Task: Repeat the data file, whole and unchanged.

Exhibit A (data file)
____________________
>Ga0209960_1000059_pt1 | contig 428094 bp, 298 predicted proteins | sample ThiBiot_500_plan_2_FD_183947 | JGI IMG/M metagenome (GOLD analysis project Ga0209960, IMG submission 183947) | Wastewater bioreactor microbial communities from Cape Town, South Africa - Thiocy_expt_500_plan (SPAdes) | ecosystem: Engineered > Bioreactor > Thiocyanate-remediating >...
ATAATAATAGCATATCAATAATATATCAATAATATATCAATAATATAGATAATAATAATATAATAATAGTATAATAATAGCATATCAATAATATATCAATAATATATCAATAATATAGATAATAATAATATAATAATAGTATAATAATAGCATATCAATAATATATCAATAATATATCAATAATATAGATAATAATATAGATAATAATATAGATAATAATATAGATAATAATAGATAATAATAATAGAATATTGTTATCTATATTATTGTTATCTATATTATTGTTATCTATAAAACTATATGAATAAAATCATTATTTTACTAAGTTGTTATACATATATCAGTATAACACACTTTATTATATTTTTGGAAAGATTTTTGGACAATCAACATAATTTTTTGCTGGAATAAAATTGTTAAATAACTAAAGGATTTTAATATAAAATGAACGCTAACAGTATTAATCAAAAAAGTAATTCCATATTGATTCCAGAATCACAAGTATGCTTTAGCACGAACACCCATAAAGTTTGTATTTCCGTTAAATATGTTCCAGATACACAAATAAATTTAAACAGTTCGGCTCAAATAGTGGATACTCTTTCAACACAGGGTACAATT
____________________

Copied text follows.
>Ga0209960_1000059_pt1 | contig 428094 bp, 298 predicted proteins | sample ThiBiot_500_plan_2_FD_183947 | JGI IMG/M metagenome (GOLD analysis project Ga0209960, IMG submission 183947) | Wastewater bioreactor microbial communities from Cape Town, South Africa - Thiocy_expt_500_plan (SPAdes) | ecosystem: Engineered > Bioreactor > Thiocyanate-remediating >...
ATAATAATAGCATATCAATAATATATCAATAATATATCAATAATATAGATAATAATAATATAATAATAGTATAATAATAGCATATCAATAATATATCAATAATATATCAATAATATAGATAATAATAATATAATAATAGTATAATAATAGCATATCAATAATATATCAATAATATATCAATAATATAGATAATAATATAGATAATAATATAGATAATAATATAGATAATAATAGATAATAATAATAGAATATTGTTATCTATATTATTGTTATCTATATTATTGTTATCTATAAAACTATATGAATAAAATCATTATTTTACTAAGTTGTTATACATATATCAGTATAACACACTTTATTATATTTTTGGAAAGATTTTTGGACAATCAACATAATTTTTTGCTGGAATAAAATTGTTAAATAACTAAAGGATTTTAATATAAAATGAACGCTAACAGTATTAATCAAAAAAGTAATTCCATATTGATTCCAGAATCACAAGTATGCTTTAGCACGAACACCCATAAAGTTTGTATTTCCGTTAAATATGTTCCAGATACACAAATAAATTTAAACAGTTCGGCTCAAATAGTGGATACTCTTTCAACACAGGGTACAATT